7 reasons short sellers are betting against Tesla
But can the electric car maker itself accelerate from producing 80,000 autos a year to 500,000 in 2018? A million in 2020? Can it make money in the process?
Short sellers are betting big on no.
It’s a dangerous bet.
Here’s how it works: Short sellers borrow shares in companies they think are overvalued. They sell those shares at current market price and usually pay interest to the lender. At some point, the shares must be returned.
If the stock gets hammered, short sellers hand them back at a profit. If the stock soars, they get hosed. The higher it goes, the more they suffer.
Short sellers often get a bad rap. But the best ones dive deep on a company’s finances, management and market prospects. They often draw attention to concerns that would never be publicized by corporate marketing.
That’s why chief executives tend to despise short sellers — and Musk is no exception. On April 3, he tweeted with glee about “Stormy weather in Shortville…” as Tesla stock continued to rise. It topped Ford in market value and briefly surpassed General Motors. The stock soared 47% over the past four months; it closed at $305.60 on Friday.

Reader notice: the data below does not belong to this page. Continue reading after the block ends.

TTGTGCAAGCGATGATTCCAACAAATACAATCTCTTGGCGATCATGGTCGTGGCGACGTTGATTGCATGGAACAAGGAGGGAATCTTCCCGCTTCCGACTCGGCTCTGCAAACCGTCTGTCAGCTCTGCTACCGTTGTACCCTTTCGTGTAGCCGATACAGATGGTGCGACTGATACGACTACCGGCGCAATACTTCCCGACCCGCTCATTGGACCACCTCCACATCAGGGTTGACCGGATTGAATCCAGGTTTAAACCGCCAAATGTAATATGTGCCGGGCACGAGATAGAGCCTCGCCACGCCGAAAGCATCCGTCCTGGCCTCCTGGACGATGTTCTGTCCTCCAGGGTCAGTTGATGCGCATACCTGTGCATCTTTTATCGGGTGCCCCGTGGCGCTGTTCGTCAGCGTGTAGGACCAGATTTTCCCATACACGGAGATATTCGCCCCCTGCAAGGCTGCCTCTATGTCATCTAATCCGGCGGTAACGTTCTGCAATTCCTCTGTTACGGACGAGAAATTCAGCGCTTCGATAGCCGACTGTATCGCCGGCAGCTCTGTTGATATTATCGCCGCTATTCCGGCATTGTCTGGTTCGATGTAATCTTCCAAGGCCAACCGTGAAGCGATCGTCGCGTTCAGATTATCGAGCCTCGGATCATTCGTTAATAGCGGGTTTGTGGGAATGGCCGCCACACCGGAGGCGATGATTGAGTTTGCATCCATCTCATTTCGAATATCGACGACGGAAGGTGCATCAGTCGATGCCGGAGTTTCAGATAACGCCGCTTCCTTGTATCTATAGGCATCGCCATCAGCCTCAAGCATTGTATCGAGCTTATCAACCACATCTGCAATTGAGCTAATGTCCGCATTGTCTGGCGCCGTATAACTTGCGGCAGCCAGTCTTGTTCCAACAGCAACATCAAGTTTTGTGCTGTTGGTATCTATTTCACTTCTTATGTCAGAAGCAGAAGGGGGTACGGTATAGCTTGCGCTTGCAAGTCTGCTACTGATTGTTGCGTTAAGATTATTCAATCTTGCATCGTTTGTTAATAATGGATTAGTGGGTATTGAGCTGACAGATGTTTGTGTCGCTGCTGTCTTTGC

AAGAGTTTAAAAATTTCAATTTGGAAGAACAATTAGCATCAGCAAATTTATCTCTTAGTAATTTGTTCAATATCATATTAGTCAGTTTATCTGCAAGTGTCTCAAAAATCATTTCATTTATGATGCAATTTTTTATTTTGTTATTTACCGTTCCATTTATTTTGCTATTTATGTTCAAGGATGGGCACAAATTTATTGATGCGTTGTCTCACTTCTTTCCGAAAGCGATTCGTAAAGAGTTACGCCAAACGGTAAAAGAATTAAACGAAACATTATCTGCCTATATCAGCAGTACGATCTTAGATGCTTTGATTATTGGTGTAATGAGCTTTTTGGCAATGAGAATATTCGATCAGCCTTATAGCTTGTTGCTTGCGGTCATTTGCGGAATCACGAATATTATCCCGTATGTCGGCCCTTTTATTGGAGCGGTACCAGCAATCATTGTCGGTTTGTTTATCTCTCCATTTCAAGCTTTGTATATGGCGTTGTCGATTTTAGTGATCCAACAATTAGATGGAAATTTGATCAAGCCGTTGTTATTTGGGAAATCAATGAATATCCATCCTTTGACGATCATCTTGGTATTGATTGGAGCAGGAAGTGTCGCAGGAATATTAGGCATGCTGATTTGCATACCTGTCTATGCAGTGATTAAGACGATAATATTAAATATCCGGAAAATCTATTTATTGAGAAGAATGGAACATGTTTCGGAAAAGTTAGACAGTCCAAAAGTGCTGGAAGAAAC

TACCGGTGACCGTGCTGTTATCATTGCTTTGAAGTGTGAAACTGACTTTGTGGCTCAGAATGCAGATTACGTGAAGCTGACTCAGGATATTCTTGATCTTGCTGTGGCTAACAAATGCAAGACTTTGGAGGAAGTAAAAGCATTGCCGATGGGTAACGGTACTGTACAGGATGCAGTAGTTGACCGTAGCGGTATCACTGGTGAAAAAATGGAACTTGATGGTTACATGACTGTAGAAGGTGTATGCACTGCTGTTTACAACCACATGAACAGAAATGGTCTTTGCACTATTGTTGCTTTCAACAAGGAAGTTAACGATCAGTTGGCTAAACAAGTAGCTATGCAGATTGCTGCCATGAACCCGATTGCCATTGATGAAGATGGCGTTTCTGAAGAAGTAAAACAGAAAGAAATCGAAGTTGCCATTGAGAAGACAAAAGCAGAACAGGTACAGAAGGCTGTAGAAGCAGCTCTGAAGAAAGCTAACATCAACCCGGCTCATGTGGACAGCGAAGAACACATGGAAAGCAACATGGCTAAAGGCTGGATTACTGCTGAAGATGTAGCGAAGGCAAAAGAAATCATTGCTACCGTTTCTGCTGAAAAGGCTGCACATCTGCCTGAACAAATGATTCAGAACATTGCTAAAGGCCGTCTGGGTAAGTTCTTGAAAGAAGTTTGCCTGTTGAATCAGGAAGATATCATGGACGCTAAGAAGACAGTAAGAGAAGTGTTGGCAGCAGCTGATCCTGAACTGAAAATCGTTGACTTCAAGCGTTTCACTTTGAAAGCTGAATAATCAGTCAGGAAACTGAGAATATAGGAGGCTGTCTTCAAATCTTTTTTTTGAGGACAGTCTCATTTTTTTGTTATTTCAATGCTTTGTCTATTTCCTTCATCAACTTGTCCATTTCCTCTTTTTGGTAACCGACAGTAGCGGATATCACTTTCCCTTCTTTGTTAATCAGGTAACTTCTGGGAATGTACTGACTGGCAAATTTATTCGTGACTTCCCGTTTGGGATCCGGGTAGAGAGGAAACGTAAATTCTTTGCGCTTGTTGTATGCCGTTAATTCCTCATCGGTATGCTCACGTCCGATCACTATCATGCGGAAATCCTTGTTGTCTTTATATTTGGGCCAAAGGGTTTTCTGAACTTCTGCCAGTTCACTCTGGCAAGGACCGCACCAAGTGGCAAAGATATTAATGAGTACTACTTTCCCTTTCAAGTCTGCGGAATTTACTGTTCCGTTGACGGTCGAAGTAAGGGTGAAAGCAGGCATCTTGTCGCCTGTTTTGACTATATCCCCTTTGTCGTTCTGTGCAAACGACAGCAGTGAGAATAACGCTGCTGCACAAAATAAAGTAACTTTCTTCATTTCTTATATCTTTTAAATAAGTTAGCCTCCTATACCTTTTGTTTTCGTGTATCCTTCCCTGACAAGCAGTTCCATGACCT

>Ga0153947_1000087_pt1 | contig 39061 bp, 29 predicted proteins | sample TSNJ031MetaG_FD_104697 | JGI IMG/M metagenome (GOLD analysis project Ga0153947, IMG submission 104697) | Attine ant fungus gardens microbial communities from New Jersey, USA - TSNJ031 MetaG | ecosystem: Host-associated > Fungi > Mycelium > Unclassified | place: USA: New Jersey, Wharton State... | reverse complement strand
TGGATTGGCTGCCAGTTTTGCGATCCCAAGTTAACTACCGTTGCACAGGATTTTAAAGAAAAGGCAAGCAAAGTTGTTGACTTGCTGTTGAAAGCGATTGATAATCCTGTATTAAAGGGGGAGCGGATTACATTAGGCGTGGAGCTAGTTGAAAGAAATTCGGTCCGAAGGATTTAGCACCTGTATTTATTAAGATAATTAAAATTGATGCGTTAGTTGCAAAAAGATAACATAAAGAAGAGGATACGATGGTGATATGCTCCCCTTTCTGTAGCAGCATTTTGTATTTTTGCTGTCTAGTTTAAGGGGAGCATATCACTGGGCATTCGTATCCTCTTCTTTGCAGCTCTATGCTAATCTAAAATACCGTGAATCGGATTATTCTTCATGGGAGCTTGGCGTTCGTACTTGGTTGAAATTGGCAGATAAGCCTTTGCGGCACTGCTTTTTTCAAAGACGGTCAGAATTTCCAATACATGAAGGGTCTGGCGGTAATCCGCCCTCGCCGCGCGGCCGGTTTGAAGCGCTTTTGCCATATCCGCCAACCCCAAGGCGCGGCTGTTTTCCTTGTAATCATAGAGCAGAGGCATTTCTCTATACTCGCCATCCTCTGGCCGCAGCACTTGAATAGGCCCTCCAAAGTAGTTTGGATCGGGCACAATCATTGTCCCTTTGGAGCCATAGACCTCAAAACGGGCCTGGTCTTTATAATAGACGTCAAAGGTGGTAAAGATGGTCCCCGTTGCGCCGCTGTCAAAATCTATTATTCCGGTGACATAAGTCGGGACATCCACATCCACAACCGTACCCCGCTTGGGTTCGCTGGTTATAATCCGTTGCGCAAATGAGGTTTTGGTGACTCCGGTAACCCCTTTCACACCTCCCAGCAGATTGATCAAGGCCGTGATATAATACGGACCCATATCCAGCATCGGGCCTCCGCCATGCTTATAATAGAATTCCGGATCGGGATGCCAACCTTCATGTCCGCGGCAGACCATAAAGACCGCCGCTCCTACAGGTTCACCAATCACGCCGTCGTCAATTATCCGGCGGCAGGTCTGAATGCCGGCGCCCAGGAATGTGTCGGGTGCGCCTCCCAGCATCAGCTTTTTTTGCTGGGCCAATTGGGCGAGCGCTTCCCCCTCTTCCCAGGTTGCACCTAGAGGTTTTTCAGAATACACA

“We continue to be surprised at how determined some people are to dig their own graves,” Tesla said in response to the short sellers. “Our focus is on our mission to accelerate the advent of sustainable energy and creating products people love.”
But on the whole, the shorts — who account for nearly 20% of Tesla’s outstanding shares — have not been deterred.
To find out why, The Times talked to four of them:
- Mark Spiegel of Stanphyl Capital Management, the most outspoken of the Tesla shorts.
- David Rocker, formerly of Rocker Partners, now retired as an investment manager but short on Tesla as an individual. (His only other short, he said, is Valeant Pharmaceuticals International, the controversial drug-price hiker, which paid off big.)
- Mark Yusko, founder and chief investment officer at Morgan Creek Capital Management. The firm takes a mostly long diversified approach to investing but does occasionally short stocks. Yusko said the company holds a small short position in Tesla and may increase it.
- Anton Wahlman, a former stock analyst, now an individual investor and writer who follows the auto industry. He’s been both long and short on Tesla and currently holds no position, but said he remains dubious about the company’s prospects.